Start of the conflagration - the Korn Leather Factory, Boston Street
On June 25, 1914, a fire alarm sounded at 1:37 p.m. An explosion had occurred at the Korn Leather Factory on Boston Street in Blubber Hollow, the leather district in Salem, Massachusetts. Chemicals used to create the tip finish, a varnish used to shine patent leather, exploded causing a catastrophic fire to spread through the city. Although some of the tanneries were sprinklered, the wooden structures could not withstand the heat created by the fire and much of the leather district was destroyed. When the alarm sounded, only nine firemen were on duty; they responded as quickly as they could with a variety of firefighting equipment – steamer engines, hose wagons, and a ladder truck. A series of additional alarms sounded, bringing the entire department of Salem firefighters to the site of the blaze along with all the remaining firefighting equipment, leaving the rest of the city unprotected.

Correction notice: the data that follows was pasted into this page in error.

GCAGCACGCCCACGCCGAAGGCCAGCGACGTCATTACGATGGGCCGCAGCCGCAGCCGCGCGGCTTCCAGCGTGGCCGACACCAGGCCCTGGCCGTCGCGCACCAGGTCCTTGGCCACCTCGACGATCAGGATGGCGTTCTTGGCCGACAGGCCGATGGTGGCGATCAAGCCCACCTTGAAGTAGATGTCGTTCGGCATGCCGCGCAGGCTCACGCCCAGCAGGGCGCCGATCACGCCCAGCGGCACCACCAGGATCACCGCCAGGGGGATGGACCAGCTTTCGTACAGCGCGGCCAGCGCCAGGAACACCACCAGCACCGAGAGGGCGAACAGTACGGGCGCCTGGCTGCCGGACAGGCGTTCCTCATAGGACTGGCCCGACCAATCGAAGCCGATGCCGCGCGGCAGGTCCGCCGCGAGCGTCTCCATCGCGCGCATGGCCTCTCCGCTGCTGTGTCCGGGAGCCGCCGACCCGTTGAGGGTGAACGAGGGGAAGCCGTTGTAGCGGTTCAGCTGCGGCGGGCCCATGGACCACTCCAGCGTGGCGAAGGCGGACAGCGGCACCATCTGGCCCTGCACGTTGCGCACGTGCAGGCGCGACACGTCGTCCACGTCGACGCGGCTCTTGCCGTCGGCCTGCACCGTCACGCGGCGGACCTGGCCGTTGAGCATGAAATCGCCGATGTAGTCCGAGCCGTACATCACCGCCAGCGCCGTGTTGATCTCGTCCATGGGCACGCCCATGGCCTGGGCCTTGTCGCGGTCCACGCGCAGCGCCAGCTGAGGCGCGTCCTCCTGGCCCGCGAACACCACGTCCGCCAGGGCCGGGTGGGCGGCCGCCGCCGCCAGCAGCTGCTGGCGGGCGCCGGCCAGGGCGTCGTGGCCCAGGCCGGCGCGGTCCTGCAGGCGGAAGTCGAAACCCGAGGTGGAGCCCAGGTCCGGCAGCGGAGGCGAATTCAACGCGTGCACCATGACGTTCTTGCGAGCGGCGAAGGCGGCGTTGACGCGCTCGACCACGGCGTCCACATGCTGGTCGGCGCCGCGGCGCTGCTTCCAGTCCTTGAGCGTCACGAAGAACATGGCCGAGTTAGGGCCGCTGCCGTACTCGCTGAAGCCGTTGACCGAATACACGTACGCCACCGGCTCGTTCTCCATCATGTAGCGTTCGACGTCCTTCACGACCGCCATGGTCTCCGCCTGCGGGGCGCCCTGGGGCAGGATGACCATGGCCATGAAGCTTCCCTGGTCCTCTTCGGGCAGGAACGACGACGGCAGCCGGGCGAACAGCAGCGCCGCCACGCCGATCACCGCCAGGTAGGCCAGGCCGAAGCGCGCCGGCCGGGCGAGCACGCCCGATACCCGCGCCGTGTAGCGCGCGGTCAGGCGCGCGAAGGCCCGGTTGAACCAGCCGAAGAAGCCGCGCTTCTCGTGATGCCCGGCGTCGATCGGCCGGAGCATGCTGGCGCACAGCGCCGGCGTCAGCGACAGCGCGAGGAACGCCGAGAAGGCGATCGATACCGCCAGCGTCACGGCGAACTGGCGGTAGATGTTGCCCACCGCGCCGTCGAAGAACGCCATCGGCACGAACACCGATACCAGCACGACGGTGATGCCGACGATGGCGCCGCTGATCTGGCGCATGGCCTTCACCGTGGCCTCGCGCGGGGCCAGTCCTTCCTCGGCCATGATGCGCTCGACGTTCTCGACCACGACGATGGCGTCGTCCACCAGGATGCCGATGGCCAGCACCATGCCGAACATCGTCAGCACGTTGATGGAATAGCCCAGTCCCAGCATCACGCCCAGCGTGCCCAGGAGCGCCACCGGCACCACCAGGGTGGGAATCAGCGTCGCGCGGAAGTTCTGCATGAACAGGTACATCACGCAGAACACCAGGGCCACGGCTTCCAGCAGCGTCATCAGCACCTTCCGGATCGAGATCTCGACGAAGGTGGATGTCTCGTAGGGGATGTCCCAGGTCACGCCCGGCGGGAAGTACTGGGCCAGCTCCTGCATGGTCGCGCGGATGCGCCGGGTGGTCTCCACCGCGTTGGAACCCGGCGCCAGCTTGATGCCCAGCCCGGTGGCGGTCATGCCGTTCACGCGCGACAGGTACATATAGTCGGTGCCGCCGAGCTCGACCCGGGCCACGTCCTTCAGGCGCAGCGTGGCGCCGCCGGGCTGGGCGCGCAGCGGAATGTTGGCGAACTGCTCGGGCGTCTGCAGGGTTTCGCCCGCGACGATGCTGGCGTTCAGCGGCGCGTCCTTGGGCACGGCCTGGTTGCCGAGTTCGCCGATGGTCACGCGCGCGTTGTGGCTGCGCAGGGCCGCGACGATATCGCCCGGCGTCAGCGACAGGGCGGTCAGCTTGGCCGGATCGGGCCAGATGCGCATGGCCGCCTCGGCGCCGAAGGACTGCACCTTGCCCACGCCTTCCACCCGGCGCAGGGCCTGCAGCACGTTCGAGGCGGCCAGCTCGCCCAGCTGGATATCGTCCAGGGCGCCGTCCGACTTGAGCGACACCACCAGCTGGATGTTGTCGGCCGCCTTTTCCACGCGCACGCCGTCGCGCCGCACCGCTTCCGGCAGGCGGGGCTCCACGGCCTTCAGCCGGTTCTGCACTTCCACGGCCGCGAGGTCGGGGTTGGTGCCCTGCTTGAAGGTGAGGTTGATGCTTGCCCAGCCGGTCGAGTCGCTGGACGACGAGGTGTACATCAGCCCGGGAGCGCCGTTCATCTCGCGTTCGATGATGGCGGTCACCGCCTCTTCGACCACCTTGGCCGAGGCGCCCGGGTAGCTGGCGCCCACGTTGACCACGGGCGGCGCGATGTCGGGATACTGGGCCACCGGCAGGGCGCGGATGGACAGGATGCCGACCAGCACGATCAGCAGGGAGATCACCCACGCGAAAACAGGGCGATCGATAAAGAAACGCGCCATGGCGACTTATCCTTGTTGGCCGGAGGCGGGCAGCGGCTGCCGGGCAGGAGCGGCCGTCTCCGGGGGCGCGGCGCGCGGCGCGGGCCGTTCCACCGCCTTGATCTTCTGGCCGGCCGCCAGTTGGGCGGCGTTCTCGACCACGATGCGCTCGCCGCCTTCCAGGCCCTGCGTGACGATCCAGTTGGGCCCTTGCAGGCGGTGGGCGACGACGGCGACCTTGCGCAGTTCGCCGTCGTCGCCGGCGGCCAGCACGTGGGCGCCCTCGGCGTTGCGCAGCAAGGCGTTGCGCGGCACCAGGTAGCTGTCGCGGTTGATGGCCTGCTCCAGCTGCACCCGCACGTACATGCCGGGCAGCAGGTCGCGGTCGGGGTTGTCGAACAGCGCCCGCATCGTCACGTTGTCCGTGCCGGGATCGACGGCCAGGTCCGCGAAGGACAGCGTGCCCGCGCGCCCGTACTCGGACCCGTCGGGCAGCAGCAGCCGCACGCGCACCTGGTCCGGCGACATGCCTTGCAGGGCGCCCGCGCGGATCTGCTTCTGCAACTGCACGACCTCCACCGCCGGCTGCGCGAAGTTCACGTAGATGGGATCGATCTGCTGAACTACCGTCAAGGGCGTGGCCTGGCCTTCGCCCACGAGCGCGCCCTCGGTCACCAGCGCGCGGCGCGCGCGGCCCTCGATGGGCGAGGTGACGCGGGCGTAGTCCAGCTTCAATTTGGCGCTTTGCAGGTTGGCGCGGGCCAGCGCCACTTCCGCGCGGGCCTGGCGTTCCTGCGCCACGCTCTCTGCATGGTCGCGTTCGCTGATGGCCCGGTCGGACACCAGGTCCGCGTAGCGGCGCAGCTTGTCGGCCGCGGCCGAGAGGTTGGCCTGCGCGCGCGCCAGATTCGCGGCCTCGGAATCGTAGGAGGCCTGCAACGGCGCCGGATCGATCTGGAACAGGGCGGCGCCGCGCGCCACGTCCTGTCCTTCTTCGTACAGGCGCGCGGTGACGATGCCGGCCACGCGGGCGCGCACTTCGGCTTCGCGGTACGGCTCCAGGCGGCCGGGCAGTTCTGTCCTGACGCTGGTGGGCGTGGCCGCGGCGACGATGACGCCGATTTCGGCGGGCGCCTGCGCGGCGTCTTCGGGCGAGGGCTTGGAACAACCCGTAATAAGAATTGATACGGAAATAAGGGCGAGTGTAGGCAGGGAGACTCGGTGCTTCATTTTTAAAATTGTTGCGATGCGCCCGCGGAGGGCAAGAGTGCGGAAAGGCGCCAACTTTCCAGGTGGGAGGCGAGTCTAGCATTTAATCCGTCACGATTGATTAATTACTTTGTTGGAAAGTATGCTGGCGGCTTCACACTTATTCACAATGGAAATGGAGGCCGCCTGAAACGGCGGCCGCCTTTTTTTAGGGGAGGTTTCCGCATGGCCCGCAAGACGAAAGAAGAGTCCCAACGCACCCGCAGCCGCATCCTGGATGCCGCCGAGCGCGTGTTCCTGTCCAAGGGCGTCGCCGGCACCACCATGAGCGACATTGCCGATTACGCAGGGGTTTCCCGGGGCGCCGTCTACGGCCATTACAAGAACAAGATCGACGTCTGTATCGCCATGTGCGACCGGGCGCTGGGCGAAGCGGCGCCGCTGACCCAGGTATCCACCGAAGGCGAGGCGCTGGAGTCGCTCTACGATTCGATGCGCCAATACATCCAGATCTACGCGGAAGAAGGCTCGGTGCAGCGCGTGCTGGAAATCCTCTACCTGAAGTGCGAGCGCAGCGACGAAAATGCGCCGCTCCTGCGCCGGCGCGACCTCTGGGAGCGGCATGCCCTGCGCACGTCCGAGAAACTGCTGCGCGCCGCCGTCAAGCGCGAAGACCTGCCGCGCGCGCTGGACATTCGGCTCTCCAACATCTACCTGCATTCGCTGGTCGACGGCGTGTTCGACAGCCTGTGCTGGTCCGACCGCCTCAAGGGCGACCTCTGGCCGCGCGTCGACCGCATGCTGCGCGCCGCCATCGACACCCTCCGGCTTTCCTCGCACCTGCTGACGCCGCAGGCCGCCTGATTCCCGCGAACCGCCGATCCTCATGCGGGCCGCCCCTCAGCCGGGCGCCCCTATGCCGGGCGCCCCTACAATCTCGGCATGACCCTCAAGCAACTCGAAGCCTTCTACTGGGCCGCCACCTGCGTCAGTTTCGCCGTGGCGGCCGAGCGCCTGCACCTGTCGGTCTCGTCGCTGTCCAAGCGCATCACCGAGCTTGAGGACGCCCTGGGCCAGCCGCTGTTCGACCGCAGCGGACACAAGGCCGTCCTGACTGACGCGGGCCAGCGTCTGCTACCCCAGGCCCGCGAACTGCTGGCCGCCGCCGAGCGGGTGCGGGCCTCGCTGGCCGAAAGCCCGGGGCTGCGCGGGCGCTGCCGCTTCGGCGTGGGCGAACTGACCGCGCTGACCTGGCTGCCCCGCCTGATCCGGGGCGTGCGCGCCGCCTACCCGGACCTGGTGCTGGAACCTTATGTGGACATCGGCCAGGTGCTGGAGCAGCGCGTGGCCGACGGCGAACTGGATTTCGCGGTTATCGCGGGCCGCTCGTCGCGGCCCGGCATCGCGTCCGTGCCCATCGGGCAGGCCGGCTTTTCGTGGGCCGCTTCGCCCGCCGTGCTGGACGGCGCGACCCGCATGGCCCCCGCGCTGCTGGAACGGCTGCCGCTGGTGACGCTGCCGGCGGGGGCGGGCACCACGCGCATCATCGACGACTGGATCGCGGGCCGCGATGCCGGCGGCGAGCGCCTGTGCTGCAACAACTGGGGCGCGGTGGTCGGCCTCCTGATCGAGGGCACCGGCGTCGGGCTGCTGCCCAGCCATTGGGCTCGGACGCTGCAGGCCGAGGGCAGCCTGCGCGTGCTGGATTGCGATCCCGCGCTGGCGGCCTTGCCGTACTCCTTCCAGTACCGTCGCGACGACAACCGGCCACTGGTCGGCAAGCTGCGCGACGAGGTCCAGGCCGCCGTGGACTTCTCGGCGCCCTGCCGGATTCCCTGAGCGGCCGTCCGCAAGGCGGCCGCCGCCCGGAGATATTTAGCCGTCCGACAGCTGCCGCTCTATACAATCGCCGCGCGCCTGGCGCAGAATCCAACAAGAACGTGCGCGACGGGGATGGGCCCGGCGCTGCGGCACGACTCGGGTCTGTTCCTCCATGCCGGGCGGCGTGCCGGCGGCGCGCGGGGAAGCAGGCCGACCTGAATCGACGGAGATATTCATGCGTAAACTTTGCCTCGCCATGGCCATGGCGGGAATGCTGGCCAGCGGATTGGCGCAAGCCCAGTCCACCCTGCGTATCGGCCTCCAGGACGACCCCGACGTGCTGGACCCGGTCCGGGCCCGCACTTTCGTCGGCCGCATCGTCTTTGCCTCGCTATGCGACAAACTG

Leaf paintings from the Pitcairn Islands
Here at the Phillips Library we can boast a patron audience of a truly global nature. Given the unique history of our founding institutions, the Essex Institute and the Peabody Museum of Salem, we have materials and collections from all corners of the world. This can engender some fascinating requests made through our various reference outlets. Recently, we received a request from a patron from the remote island of Pitcairn in the South Pacific. Read more
Gardner-Pringree House (Photo by Walter Silver)
This past fall, I started a new project at the Phillips Library, processing the Pingree Family Papers. I had vaguely heard of the Pingree family before, and I needed to begin working with the collection, which included over 420 linear feet of volumes, document boxes, and cartons, dating from 1794 to the second half of the 20th century (I’ve yet to get to the more modern papers). To start I had to familiarize myself with the family.